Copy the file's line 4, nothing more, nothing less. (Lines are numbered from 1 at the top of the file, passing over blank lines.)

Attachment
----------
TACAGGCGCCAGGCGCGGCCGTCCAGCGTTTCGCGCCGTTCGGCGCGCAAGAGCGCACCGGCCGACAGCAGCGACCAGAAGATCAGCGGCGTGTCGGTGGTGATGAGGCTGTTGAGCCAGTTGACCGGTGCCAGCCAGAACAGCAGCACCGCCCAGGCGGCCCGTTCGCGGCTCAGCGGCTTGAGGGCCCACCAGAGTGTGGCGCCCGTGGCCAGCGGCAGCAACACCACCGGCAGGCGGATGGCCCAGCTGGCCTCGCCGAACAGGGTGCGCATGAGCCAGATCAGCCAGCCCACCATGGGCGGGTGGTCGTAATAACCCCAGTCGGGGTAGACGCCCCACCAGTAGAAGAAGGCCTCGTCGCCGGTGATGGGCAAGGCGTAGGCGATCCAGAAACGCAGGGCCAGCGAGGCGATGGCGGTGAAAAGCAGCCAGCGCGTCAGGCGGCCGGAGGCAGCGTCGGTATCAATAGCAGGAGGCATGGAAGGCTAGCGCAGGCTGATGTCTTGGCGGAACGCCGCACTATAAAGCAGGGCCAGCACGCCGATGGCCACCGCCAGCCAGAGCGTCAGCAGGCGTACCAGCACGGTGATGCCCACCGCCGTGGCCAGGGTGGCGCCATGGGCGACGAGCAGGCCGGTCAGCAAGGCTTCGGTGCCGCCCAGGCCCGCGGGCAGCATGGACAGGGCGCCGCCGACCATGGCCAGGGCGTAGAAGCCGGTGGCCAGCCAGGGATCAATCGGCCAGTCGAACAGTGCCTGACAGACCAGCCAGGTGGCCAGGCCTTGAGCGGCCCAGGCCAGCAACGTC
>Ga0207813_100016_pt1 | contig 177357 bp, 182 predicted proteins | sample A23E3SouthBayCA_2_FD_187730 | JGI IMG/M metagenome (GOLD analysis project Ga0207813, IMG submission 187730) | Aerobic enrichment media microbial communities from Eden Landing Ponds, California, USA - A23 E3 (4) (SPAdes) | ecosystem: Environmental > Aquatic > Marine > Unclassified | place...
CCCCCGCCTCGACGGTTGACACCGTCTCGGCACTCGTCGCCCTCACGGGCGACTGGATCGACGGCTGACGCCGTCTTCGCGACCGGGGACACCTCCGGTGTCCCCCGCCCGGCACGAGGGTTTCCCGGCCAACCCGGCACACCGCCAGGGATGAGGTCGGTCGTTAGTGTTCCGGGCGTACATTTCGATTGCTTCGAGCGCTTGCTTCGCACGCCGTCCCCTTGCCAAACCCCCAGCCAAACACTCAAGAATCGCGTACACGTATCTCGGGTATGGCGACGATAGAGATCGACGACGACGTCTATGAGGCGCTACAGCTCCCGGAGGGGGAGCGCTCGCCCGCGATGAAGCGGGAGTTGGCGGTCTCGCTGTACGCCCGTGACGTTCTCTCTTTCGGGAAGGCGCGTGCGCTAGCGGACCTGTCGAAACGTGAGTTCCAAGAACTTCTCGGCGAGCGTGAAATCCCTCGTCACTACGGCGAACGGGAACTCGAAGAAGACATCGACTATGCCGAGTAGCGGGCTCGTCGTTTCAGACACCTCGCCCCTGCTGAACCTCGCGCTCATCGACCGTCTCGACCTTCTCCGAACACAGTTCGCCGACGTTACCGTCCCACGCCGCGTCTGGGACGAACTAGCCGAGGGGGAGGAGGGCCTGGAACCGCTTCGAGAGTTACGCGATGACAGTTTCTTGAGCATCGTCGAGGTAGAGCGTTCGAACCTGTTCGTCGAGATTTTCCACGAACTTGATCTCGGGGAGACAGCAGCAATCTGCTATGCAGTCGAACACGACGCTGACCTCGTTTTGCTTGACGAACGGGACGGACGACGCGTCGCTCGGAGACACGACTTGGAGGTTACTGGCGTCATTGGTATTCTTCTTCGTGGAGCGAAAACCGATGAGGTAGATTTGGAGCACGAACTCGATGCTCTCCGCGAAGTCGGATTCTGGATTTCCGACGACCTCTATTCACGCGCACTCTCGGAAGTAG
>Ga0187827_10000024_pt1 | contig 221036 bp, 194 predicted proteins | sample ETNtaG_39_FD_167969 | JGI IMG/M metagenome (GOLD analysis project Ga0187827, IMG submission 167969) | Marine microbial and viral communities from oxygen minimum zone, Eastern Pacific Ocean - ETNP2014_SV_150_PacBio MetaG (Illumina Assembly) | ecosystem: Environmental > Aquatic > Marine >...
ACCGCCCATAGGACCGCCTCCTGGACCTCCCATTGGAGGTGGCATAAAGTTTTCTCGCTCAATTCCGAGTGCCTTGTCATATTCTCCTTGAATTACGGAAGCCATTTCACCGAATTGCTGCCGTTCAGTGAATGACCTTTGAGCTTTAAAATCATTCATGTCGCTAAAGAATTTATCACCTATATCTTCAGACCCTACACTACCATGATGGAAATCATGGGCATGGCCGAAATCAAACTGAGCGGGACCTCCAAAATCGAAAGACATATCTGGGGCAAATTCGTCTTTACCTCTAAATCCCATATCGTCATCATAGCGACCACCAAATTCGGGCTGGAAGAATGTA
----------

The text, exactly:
>Ga0187827_10000024_pt1 | contig 221036 bp, 194 predicted proteins | sample ETNtaG_39_FD_167969 | JGI IMG/M metagenome (GOLD analysis project Ga0187827, IMG submission 167969) | Marine microbial and viral communities from oxygen minimum zone, Eastern Pacific Ocean - ETNP2014_SV_150_PacBio MetaG (Illumina Assembly) | ecosystem: Environmental > Aquatic > Marine >...